The three individuals ran through the woods for nearly a mile before the children too were able to audibly hear their targets. Anroma sent a message of caution to her two children. The group crept forward, peaking through the dense foliage. They spotted a small clearing that was filled with men and women dressed in all black with red accenting. Anroma cursed silently. That was covelt fabric; this would be tough. Cydel and Francesca hadn’t fought against fully trained police scouts yet, let alone covelt wearers.
Anroma sat crossed legged and continued to watch the clearing. The twins sat behind her, waiting for direction. The three of them took note of their opponents, observing the way they moved, their chemistry with one another, and anything else they could discern. Anroma had taught them to note as much as possible, for even the most minute of details could become useful in a fight – especially against covelt wearers. She had given them the rundown on covelt previously but she was still nervous. She thought back to when she first encountered a wearer and was shocked to see her energy was not nearly as effective and her ability to draw power was nearly impossible through the fabric.
The elder Whisperer stood and gave the command to begin preparations. Francesca remained seated while Cydel stood. The seated girl reached into the pouch around her waist, pulling out a package about the size of her hand and playing it in her lap. She placed one hand on top of it and held the other out, palm up. Slowly, a blue sparkle originated in her upturned palm, solidifying into the shape of a slightly curved cylinder. Francesca waved the summoned object around as if to test its weight. She brought her hand back into the upturned position and began adding to the cylinder. Soon a deep blue hand guard and blade began to materialize around the object. Moments later, her sword was complete. She replaced the wrapped package into her pouch and once again tested the weight and shape of her newly crafted sword.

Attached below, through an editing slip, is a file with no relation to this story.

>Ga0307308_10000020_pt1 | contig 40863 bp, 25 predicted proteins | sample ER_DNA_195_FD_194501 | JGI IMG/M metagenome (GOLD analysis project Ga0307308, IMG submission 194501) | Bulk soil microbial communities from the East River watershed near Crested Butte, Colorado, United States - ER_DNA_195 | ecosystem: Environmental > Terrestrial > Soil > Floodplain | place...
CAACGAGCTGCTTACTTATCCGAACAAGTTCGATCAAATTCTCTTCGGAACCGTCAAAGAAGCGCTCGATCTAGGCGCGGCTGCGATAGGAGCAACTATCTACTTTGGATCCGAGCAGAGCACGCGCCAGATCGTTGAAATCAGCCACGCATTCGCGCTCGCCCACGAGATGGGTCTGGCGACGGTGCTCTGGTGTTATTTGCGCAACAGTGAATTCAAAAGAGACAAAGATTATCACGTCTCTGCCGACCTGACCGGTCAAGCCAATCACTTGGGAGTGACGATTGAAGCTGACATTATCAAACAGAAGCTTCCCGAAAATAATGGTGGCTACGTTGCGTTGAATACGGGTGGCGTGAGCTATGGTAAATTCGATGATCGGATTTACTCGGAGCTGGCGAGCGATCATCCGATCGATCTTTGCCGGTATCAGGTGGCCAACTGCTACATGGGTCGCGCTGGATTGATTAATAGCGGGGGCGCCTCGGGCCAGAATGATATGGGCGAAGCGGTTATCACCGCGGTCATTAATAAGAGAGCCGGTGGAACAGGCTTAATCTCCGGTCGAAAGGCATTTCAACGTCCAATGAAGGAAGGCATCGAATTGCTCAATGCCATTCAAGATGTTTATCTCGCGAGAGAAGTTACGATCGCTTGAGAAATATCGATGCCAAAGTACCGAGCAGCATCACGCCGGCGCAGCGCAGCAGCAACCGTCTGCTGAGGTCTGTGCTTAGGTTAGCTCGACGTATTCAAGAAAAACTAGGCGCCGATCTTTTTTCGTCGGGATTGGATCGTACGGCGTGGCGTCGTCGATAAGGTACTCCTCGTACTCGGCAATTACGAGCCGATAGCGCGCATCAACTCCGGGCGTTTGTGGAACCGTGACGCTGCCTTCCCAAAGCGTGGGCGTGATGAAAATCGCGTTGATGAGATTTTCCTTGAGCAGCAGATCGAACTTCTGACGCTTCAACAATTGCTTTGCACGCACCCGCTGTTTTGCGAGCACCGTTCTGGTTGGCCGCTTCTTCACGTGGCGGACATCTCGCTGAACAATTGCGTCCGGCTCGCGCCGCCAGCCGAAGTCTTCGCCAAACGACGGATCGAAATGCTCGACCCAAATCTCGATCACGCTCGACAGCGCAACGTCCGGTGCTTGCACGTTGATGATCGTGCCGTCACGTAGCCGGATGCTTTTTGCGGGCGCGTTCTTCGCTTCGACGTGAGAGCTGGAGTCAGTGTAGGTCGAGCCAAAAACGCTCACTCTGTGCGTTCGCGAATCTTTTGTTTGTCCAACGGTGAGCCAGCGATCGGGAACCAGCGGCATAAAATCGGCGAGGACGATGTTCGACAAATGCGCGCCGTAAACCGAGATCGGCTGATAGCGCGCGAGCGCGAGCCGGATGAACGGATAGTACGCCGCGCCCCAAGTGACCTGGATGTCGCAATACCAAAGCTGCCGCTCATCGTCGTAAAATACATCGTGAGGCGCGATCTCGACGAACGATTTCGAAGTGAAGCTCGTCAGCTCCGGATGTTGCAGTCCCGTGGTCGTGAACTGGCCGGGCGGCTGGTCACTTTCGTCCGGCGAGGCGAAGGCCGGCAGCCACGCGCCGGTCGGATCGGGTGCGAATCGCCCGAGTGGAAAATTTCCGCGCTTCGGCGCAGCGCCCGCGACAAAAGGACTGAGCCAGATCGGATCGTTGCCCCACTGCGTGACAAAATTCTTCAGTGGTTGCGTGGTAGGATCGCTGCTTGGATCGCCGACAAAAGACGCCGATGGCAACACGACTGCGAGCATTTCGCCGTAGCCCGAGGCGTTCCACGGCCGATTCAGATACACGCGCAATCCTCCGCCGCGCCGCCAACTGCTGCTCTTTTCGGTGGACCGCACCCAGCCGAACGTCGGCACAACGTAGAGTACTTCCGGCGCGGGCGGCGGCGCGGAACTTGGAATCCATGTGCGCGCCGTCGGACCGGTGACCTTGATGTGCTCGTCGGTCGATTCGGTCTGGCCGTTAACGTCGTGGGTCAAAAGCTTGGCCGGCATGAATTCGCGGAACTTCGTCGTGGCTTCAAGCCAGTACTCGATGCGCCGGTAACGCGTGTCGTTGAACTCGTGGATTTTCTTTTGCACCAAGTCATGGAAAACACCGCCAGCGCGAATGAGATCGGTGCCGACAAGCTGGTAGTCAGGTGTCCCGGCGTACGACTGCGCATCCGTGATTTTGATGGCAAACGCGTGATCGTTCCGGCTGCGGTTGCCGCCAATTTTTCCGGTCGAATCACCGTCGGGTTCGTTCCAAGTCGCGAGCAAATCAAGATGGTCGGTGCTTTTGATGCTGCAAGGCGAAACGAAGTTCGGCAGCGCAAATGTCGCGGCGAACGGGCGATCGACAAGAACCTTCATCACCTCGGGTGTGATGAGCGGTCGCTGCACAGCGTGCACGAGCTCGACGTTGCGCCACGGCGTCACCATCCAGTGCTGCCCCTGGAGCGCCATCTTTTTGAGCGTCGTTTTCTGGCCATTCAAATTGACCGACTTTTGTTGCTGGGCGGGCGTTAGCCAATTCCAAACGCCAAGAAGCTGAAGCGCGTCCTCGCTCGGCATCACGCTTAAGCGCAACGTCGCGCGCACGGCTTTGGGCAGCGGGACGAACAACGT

Cydel held out his arm and Francesca also gently tested the sharpness, a bead of blood appearing where Francesca had poked. She nodded in approval while Cydel knelt, one finger on the cut and another drawing energy from a bush to heal himself.
“Uh.” Cydel raised his hand.
“Yes, yes, besides that,” Anroma said. She reached both of her hands out in front of her and drew energy from the water vapor, conjuring a bow in one hand and a quiver of arrows in the other. She tossed them to Cydel and repeated the process, this time manipulating the water vapor in the air into two extraordinarily long, matching knives – they were essentially short swords. “Ready?” Anroma repeated, sliding the blades against each other.
The twins nodded.
“I’ll let you two decide the method to take care of our targets since you know our primary goal is elimination only secondary to obtaining information.” Anroma waited for her children’s response.
Cydel and Francesca exchanged a glance. “I’ll take point,” Francesca said, twirling her blade.
Her mother raised an eyebrow.
“I can handle it. You never let me go alone.”
“They’re covelt wearers,” Anroma replied.
“I’ll cover her. Headshots, right?” Cydel said.
“Yes,” Anroma sighed. “Be careful.”
Cydel took off to flank the scouting party and the two females waited for word he was in position. Shortly, Anroma nodded to Francesca and the daughter rushed into the clearing the same time a dark blue arrow split the head of a scout – the first casualty.